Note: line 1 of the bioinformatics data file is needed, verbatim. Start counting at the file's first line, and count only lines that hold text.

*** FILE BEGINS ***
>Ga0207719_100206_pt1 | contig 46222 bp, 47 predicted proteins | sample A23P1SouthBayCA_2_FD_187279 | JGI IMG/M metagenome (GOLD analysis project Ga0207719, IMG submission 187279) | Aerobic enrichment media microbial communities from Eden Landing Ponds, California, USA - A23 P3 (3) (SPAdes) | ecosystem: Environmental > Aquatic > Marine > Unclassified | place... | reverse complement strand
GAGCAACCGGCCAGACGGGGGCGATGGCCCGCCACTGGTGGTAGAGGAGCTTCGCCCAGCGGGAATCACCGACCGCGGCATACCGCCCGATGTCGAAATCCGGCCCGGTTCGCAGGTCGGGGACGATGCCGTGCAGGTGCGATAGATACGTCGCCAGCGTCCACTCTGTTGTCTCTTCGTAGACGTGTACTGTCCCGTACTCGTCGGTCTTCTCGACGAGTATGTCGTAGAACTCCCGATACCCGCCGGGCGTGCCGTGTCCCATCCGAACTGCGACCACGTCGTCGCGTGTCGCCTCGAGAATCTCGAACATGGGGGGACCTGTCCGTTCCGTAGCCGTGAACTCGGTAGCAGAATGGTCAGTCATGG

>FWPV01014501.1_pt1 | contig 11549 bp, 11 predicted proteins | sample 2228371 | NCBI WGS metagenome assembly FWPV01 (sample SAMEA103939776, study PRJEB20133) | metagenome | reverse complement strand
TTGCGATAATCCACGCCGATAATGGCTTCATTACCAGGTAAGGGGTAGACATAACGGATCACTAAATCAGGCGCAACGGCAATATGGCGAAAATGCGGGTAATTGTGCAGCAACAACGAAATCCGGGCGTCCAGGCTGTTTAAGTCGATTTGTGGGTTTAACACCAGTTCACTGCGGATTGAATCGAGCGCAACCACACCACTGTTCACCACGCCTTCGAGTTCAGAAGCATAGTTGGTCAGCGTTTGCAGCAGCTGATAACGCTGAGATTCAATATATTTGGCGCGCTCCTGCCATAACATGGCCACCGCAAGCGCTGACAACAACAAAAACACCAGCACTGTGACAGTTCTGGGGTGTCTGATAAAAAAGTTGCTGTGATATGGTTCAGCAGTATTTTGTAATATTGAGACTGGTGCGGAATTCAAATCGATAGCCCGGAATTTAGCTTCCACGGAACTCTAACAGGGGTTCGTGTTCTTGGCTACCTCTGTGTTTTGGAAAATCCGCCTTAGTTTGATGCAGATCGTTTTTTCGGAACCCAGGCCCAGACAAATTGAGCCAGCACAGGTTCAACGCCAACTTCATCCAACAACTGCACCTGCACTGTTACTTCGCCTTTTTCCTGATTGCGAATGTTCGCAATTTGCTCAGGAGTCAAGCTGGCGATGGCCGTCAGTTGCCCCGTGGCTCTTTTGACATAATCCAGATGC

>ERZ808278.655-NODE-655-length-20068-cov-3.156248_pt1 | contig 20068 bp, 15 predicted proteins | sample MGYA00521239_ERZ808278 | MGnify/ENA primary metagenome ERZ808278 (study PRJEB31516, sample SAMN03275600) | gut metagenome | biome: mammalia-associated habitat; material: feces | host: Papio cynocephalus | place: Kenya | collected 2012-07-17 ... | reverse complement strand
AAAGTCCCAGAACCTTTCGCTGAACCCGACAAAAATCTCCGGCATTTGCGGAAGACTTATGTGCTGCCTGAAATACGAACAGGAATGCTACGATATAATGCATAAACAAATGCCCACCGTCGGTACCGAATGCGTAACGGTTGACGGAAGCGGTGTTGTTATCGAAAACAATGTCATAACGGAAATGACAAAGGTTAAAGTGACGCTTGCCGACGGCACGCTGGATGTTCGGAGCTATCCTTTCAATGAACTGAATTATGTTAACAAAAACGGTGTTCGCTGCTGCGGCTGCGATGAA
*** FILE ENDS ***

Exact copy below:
>Ga0207719_100206_pt1 | contig 46222 bp, 47 predicted proteins | sample A23P1SouthBayCA_2_FD_187279 | JGI IMG/M metagenome (GOLD analysis project Ga0207719, IMG submission 187279) | Aerobic enrichment media microbial communities from Eden Landing Ponds, California, USA - A23 P3 (3) (SPAdes) | ecosystem: Environmental > Aquatic > Marine > Unclassified | place... | reverse complement strand